How to protect nesting birds on Washington’s Coast while razor clam digging

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Snowy Plover by Joe Buchanan, Washington Department of Fish and Wildlife

RAZOR CLAM DIGGING IS A HIGHLY POPULAR pursuit that draws hundreds of thousands of people to Washington’s coastal beaches every year. Most diggers can harvest their limit of clams in an hour or two and still have plenty of time to enjoy beachcombing, kite-flying and a wide range of other surfside activities.

While on the beach, clam diggers should be aware that two bird species — the Snowy Plover and the Streaked Horned Lark — nest in the soft sand above the high tide line. Both birds are listed as threatened under the federal Endangered Species Act.

Normal nesting season generally runs from April 1 through September 15.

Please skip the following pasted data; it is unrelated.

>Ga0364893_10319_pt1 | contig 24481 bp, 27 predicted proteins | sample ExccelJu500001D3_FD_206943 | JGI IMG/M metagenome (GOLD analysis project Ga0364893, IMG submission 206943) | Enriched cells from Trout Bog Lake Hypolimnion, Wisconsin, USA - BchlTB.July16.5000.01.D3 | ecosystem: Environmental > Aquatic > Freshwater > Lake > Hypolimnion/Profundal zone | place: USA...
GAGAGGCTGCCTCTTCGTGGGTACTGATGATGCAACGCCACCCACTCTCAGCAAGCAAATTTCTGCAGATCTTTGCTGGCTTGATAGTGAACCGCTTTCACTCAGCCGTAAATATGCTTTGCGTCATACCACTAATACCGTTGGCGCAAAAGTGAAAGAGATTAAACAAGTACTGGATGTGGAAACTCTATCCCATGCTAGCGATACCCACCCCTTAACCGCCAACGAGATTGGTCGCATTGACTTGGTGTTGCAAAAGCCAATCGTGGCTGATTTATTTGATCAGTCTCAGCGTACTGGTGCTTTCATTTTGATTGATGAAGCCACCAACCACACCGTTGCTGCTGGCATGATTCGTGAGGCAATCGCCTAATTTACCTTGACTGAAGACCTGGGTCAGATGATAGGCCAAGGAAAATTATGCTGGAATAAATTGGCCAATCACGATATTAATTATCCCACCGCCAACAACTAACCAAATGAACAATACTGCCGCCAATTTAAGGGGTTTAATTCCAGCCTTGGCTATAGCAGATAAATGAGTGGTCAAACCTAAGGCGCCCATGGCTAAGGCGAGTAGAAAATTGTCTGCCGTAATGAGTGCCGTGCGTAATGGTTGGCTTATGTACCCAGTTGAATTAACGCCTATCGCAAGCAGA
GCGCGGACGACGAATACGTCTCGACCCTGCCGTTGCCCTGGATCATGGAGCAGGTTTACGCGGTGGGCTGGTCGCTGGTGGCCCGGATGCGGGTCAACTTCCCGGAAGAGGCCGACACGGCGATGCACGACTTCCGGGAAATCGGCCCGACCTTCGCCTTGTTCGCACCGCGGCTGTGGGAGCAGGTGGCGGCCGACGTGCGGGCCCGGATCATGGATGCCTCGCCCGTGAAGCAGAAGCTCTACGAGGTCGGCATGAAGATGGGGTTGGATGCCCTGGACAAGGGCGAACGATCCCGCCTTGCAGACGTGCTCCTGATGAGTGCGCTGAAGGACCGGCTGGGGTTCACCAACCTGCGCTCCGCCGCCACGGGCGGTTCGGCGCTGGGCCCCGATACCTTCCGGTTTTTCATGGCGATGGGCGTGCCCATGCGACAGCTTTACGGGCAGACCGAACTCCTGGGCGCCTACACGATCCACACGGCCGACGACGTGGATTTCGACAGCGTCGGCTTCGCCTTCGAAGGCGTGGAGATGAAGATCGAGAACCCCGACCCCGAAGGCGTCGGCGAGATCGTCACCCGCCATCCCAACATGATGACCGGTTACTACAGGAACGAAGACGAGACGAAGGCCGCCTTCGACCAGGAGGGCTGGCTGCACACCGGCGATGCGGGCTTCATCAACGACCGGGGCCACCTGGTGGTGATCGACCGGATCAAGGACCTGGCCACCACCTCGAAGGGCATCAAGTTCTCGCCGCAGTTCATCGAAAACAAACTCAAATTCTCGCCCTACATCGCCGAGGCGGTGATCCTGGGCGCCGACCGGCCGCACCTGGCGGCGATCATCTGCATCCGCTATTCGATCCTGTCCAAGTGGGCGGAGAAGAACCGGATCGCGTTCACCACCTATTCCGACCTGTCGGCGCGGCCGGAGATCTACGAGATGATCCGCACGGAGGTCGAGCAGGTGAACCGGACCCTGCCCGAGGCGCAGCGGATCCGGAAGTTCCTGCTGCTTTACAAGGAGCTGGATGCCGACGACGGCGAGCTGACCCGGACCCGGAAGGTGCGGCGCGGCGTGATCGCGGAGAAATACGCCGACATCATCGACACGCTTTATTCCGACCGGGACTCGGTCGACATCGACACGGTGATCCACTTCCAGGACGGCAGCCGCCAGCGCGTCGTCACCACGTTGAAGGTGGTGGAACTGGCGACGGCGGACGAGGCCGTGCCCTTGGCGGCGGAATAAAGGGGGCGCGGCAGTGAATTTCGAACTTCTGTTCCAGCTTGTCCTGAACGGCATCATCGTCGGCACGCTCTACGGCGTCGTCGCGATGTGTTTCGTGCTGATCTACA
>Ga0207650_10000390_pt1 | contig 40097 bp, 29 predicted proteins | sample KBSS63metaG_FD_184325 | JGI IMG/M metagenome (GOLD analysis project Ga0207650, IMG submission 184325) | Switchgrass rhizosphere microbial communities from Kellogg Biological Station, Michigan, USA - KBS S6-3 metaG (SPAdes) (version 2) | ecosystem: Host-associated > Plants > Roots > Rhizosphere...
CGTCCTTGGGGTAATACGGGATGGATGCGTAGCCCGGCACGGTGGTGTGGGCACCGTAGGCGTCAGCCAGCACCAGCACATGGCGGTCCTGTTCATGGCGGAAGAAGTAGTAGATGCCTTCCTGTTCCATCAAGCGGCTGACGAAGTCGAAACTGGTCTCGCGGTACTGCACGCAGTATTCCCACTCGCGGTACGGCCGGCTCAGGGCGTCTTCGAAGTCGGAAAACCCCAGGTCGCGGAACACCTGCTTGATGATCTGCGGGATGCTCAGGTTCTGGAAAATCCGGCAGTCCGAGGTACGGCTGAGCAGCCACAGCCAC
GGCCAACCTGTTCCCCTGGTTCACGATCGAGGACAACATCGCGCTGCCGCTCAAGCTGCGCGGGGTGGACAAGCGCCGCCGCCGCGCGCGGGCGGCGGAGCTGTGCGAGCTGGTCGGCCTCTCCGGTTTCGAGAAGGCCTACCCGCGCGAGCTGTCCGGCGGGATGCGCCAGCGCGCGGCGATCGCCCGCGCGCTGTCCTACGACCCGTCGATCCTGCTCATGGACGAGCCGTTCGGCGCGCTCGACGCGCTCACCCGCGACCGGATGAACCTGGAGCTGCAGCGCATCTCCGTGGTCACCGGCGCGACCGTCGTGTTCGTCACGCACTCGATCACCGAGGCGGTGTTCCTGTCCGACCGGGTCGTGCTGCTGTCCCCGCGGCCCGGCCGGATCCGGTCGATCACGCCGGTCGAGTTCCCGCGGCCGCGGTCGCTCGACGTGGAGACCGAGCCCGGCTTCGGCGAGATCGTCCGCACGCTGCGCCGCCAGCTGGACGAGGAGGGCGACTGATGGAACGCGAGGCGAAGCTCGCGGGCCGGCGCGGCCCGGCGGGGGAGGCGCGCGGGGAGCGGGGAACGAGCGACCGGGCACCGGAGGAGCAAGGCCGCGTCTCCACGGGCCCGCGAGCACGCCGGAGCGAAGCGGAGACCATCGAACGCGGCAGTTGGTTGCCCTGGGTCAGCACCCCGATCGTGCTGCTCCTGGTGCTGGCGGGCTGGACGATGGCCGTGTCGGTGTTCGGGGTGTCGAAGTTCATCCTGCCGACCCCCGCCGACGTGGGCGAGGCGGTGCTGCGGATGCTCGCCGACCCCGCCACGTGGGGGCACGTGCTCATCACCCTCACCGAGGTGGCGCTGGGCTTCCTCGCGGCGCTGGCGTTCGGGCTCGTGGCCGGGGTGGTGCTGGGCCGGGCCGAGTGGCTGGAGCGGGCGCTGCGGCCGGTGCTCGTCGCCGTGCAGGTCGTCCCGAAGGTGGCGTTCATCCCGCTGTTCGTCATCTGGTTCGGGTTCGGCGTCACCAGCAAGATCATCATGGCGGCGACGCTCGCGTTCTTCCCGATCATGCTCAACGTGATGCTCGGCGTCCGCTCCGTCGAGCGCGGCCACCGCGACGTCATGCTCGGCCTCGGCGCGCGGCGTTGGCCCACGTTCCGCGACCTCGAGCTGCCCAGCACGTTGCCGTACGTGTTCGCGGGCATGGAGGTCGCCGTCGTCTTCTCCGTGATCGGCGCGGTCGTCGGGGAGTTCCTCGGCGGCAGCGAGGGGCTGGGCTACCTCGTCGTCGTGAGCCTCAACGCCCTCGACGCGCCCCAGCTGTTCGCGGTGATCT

During this time, it is very easy to disturb the birds and their vulnerable young.

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We need your help watching out for the future of shorebird species. Nesting season for two federally protected shorebirds — the Snowy Plover and the Streaked Horned Lark — begins in spring when thousands of razor clam diggers are also on the beach. Wildlife managers ask that diggers take care to avoid disturbing these small birds by steering clear of their nesting areas. Both species are listed as threatened under the federal Endangered Species Act

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The Washington Department of Fish and Wildlife is dedicated to preserving, protecting and perpetuating the state’s fish and wildlife resources.

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